Nakamura (b) discusses the new role of sentinel lymph node biopsy (SLNB) for invasive melanoma post DeCOG-SLT and MSLT–II, in the context of modern adjuvant and neoadjuvant therapy approaches.

Fujii and Kanekura review the methods for diagnosis of early stage T-Cell Lymphoma. They demonstrate that next-generation sequencing not only detects TCR clonality with superior sensitivity over conventional methods and is therefore better to diagnose early Mycosis fungoides, but also allows for temporal tracking of specific TCR clones and therefore better for assessment of progression or recurrence (Fujii and Kanekura).

Author Contributions

TF and NH wrote the manuscript. All authors provided intellectual input to the editorial.

Conflict of Interest

The authors declare that the research was conducted in the absence of any commercial or financial relationships that could be construed as a potential conflict of interest.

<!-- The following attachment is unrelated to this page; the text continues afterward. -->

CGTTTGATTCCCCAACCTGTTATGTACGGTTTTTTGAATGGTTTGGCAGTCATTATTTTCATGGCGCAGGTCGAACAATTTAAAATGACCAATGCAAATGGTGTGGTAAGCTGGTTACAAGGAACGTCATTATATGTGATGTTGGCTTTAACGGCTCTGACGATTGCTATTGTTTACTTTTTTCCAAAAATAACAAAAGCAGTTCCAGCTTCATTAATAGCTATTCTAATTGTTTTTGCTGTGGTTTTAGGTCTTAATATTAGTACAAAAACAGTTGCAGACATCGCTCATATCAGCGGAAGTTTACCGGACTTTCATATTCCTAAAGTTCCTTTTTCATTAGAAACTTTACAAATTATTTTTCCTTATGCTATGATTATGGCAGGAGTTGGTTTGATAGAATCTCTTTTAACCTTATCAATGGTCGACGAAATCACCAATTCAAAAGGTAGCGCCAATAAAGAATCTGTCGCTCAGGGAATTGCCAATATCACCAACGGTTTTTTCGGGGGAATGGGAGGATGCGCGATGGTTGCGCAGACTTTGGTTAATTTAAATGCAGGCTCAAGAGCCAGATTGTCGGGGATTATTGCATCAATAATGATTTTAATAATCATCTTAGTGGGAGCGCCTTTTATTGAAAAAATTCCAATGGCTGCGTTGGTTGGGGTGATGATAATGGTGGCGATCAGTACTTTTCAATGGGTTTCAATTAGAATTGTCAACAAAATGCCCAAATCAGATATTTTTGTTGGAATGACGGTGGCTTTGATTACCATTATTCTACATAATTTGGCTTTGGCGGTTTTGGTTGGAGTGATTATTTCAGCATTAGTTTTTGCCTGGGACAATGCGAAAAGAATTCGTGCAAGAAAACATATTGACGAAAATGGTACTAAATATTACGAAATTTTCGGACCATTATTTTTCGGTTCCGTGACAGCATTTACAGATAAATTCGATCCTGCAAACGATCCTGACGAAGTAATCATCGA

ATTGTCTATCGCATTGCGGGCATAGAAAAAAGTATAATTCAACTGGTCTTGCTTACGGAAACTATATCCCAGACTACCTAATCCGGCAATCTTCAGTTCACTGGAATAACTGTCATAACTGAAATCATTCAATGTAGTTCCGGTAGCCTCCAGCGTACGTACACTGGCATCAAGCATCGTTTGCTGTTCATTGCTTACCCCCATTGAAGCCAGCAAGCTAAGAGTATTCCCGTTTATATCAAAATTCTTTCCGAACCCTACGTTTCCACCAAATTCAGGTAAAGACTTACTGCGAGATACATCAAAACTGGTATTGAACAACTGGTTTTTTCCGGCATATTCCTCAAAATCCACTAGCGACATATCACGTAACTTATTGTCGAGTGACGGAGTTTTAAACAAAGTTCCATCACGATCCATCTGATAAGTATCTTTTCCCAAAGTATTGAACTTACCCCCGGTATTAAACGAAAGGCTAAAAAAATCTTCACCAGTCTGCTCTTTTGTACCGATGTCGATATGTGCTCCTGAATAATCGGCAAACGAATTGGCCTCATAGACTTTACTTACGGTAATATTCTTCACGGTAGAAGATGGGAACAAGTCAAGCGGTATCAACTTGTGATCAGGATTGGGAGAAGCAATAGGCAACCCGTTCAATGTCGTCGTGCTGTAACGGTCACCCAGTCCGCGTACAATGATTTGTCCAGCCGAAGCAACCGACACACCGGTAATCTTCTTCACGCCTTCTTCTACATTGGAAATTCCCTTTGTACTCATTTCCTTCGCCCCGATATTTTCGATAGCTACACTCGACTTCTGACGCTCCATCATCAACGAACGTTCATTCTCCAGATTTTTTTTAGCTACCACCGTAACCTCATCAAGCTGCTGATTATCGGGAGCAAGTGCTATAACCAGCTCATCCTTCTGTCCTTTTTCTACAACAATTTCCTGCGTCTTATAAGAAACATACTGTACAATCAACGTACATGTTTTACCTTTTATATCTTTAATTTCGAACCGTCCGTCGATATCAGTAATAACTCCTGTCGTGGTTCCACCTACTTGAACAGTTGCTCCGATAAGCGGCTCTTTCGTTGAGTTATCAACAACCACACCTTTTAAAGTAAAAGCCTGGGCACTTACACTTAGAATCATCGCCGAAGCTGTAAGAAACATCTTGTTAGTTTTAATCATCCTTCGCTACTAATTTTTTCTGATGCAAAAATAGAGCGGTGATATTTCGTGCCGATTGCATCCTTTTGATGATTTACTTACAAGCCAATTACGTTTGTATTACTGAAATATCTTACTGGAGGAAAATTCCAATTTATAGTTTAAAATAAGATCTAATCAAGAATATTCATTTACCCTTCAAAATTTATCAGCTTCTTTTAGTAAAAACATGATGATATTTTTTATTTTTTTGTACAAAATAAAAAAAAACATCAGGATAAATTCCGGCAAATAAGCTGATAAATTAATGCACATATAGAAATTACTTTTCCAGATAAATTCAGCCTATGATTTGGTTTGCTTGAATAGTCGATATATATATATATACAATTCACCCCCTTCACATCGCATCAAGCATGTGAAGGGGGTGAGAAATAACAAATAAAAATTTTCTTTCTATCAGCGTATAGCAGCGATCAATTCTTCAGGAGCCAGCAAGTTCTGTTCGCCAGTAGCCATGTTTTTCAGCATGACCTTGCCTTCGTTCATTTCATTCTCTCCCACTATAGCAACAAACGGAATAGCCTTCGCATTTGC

Acknowledgments

NH was a Cameron fellow of the Melanoma and Skin Cancer Research Institute, Australia, and is currently funded by the PA Research Foundation, Meehan Project Grant (021174 2017002565), Cancer Council Queensland (Project Grant APP1165618), and the Australian Research Council (ARC Discovery Grant DP200100177).

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Keywords: biomarker (BM), immune checkpoint antibodies, dermoscopy (DS), skin imaging, T-cell lymphoma cutaneous, sentinel lymph node biopsy (SLNB), deep-learning (DL), convolutional neural network (CNN)

Citation: Fujimura T, Fujisawa Y, Otsuka A and Haass NK (2020) Editorial: Recent Developments in Therapies and Diagnostic Tools for Melanoma and Non-melanoma Skin Cancer. Front. Med. 7:613152. doi: 10.3389/fmed.2020.613152

Received: 01 October 2020; Accepted: 13 October 2020;
Published: 12 November 2020.

Edited and reviewed by: Robert Gniadecki, University of Alberta, Canada

Copyright © 2020 Fujimura, Fujisawa, Otsuka and Haass. This is an open-access article distributed under the terms of the Creative Commons Attribution License (CC BY). The use, distribution or reproduction in other forums is permitted, provided the original author(s) and the copyright owner(s) are credited and that the original publication in this journal is cited, in accordance with accepted academic practice. No use, distribution or reproduction is permitted which does not comply with these terms.

*Correspondence: Nikolas K. Haass, n.haass1@uq.edu.au